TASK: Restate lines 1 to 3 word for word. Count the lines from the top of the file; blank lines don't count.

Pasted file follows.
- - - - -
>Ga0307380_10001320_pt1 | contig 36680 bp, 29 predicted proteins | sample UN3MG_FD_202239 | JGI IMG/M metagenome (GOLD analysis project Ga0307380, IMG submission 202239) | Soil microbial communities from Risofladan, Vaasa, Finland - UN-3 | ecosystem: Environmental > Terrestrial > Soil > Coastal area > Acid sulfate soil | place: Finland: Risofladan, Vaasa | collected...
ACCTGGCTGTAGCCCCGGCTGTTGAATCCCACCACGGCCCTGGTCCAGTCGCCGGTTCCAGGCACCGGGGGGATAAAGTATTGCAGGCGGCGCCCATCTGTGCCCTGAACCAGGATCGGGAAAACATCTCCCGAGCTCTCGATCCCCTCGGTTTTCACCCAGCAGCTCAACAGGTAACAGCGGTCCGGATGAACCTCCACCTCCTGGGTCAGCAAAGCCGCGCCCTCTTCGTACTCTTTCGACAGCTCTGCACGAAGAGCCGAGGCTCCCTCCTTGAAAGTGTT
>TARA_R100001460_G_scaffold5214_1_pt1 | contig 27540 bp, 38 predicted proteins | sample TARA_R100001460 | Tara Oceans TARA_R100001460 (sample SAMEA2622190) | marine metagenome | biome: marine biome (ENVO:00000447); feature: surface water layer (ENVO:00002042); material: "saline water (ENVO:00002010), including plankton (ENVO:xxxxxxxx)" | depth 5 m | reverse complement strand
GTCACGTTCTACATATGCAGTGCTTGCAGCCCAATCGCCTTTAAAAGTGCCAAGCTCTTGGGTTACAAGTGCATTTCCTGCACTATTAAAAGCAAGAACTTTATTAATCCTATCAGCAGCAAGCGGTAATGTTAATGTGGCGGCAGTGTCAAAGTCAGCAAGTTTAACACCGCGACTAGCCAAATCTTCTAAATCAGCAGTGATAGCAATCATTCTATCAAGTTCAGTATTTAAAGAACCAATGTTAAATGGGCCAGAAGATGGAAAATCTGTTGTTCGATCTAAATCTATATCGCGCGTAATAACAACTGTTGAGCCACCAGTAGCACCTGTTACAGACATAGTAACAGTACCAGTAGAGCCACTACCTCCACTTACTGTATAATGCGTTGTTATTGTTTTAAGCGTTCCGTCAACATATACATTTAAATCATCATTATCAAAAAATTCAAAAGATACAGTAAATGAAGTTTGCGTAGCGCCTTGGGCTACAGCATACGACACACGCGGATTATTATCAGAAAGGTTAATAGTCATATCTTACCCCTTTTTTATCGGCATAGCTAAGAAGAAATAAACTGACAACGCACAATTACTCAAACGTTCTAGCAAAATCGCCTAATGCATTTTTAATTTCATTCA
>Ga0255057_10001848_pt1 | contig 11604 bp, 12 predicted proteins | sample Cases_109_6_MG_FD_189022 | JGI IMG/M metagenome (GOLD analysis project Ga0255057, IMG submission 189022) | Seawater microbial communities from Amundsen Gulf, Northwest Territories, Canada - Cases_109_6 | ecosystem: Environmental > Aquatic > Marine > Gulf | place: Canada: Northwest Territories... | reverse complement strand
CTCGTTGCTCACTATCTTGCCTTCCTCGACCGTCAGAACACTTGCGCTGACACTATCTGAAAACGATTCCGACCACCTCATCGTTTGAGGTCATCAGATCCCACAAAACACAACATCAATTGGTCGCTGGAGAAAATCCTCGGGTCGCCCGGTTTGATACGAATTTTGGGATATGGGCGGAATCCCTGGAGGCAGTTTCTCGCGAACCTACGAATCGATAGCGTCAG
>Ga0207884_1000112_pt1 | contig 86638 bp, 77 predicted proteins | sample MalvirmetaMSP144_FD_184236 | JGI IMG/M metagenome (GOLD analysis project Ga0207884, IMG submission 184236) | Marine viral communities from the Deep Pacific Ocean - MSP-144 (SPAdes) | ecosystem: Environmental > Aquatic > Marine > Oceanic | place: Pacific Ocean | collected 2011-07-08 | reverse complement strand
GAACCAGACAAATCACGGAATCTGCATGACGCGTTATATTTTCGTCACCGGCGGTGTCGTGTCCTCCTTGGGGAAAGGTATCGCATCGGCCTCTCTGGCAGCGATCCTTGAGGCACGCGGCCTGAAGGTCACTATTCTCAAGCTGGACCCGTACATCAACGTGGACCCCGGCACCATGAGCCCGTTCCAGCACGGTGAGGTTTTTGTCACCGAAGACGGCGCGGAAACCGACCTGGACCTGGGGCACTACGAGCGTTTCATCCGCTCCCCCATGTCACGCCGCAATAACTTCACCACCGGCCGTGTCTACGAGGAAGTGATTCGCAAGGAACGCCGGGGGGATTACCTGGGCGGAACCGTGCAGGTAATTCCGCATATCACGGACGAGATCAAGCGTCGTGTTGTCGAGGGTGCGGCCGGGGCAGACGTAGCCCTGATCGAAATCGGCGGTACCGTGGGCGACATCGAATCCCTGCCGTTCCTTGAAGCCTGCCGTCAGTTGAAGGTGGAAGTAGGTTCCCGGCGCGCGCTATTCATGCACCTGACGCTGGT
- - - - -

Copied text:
>Ga0307380_10001320_pt1 | contig 36680 bp, 29 predicted proteins | sample UN3MG_FD_202239 | JGI IMG/M metagenome (GOLD analysis project Ga0307380, IMG submission 202239) | Soil microbial communities from Risofladan, Vaasa, Finland - UN-3 | ecosystem: Environmental > Terrestrial > Soil > Coastal area > Acid sulfate soil | place: Finland: Risofladan, Vaasa | collected...
ACCTGGCTGTAGCCCCGGCTGTTGAATCCCACCACGGCCCTGGTCCAGTCGCCGGTTCCAGGCACCGGGGGGATAAAGTATTGCAGGCGGCGCCCATCTGTGCCCTGAACCAGGATCGGGAAAACATCTCCCGAGCTCTCGATCCCCTCGGTTTTCACCCAGCAGCTCAACAGGTAACAGCGGTCCGGATGAACCTCCACCTCCTGGGTCAGCAAAGCCGCGCCCTCTTCGTACTCTTTCGACAGCTCTGCACGAAGAGCCGAGGCTCCCTCCTTGAAAGTGTT
>TARA_R100001460_G_scaffold5214_1_pt1 | contig 27540 bp, 38 predicted proteins | sample TARA_R100001460 | Tara Oceans TARA_R100001460 (sample SAMEA2622190) | marine metagenome | biome: marine biome (ENVO:00000447); feature: surface water layer (ENVO:00002042); material: "saline water (ENVO:00002010), including plankton (ENVO:xxxxxxxx)" | depth 5 m | reverse complement strand